Pretrial, Trial, Appellate & Evidence Blog

Pretrial, Trial, Appellate & Evidence Blog Blogs

Latest from Pretrial, Trial, Appellate & Evidence Blog

Randy Cox, a friend of mine and a trial lawyer in Missoula, MT, sent me an email telling the tale of a Chicago lawyer named Frank Oliver who defended a client against a federal prosecution that hinged on the testimony of one criminal informant.  The defense was simple – can the jury believe the testimony of a paid government informant who was a self-acknowledged murderer, arsonist and thief. Here is Randy’s email:     This weekend,…
Professor Ron Carlson Visual LitigationBook Review By Ronald L. Carlson Fuller E. Callaway Professor of Law Emeritus University of Georgia Ronald Clark and his coauthors Patrick Muscat and Thomas O’Toole have delivered a gem in the book Visual Litigation:  Visual Communication Strategies and Today’s Technology.  The text is dedicated to supplying a working knowledge of modern technology for today’s litigators.  The suggestions for creation and display of electronic visuals are valuable for trial attorneys, as…
By the time you reach closing, jurors will have likely pretty much have made up their minds. If you’ve done your work in jury selection, opening, directs and cross, they hopefully are leaning your way and are rooting for your client. By closing, the jurors know the facts and what the dispute is. Closing argument is not the time to rehash the facts The important closings are not made in the courtroom, they are made…
Cross-examination can expose the improbability of a witness’s testimony. The evidentiary authority for probing the improbability of a witness’s testimony is found in Evidence Rules 401 and 611. Rule 401 states the test for relevance: “Evidence is relevant if: (a) it has a tendency to make the existence of any  fact more or less probable.” Rule 611states that the court may “exercise reasonable control over the mode and order of examining witnesses and presenting evidence…
Addressing a jury in opening statement and closing argument are exercises in public speaking. Studies have shown that the number one thing people fear most is public speaking. The second on the list of things people is death. Jerry Seinfeld put it well when he said, “At a funeral more people would rather be in the coffin than delivering the eulogy Comedian Bob Hope said, “If you’re not nervous before you perform, you’re probably dead.”…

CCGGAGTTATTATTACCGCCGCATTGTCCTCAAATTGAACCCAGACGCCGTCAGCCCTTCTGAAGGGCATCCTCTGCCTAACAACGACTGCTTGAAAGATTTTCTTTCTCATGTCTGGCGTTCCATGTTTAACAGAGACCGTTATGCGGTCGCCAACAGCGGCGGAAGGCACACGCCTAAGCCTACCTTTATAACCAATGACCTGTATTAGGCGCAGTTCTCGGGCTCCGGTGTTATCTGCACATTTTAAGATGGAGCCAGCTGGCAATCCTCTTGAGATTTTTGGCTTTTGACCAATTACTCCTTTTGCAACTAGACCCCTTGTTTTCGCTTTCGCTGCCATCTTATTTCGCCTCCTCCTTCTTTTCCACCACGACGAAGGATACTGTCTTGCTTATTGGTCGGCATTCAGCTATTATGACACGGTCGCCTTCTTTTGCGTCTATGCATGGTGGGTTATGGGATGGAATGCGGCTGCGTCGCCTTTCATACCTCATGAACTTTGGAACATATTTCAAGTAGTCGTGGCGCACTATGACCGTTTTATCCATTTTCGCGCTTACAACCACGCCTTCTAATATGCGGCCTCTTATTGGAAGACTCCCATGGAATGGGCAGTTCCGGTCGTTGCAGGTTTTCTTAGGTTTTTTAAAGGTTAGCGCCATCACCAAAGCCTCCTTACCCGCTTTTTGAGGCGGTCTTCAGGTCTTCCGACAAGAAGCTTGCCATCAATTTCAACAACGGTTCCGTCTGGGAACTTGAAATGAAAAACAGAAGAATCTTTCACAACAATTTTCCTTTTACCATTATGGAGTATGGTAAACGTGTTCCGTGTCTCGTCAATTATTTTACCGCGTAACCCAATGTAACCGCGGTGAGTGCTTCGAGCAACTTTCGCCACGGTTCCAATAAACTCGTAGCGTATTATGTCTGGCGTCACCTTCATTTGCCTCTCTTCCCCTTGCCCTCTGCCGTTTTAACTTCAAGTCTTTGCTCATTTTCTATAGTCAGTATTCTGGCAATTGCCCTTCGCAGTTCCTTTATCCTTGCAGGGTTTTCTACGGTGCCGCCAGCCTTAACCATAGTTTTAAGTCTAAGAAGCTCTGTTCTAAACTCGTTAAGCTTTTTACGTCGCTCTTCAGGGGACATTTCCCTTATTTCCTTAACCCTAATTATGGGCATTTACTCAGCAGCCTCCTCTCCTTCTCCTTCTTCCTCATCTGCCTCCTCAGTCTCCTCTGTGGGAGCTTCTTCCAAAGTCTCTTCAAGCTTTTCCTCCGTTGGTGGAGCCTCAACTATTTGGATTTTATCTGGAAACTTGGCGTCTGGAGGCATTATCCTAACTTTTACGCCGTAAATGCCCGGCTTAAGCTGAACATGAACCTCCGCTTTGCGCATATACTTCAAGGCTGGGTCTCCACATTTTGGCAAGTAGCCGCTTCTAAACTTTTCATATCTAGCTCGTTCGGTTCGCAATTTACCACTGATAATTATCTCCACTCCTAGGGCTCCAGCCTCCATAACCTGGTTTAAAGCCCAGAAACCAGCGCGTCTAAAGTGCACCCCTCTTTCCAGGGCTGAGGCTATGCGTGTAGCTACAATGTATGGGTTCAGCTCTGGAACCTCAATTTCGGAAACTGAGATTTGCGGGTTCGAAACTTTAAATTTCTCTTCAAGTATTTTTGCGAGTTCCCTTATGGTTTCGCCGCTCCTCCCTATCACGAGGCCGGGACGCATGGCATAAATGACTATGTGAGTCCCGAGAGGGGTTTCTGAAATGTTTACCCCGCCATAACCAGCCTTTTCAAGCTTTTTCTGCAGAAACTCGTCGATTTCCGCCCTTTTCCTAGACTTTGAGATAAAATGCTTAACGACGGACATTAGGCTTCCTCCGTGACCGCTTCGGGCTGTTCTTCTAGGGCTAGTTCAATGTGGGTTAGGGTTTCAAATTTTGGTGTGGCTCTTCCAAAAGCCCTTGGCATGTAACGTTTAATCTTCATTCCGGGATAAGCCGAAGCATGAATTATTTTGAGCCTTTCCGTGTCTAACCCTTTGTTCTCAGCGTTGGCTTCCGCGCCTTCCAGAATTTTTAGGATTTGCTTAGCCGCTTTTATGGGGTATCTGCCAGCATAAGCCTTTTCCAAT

Jury Selection Handbook: The Nuts and Bolts of Effective Jury Selection has a robust companion website. This website contains invaluable transcripts of jury selections, sample juror questionnaires and motions including these: change of venue; for additional peremptory challenge; reasonable time for counsel to question the jurors; challenging the array; and so on.  In addition, the website is regularly supplemented with additional materials. The 2020 Supplement contains the following new articles by the authors as well…
  This from the Texas Bar Journal (from a trial transcript): The Court: Next witness.Ms. Olschner: Your honor, at this time, I would like to swat Mr. Buck in the head with his client’s deposition.The Court: You mean read it?Ms. Olschner: No sir, I mean swat him in the head with it. Pursuant to Rule 32, I may use this deposition for any purpose, and that is the purpose for which I want to use…
Navigating Jury Selection Over Zoom By Thomas M. O’Toole, Ph.D. and Kevin R. Boully, Ph.D. King County Superior Courts recently announced that voir dire will mostly be conducted over Zoom as part of the effort to resume civil jury trials during the COVID-19 pandemic. This move allows trials to resume without the need for large groups of people to be in the same place in order to conduct jury selection. It is an important step…
Pretrial advocacy can be taught online. When the pandemic hit us in the middle of my Spring Comprehensive Pretrial Advocacy course, I took what I learned from Seattle University’s Center for Digital Learning and Innovation about designing an online course and applied it to the remainder of the course. It was not ideal having the students argue a motion with Zoom, but it was satisfactory.   A good online course is quite different from one…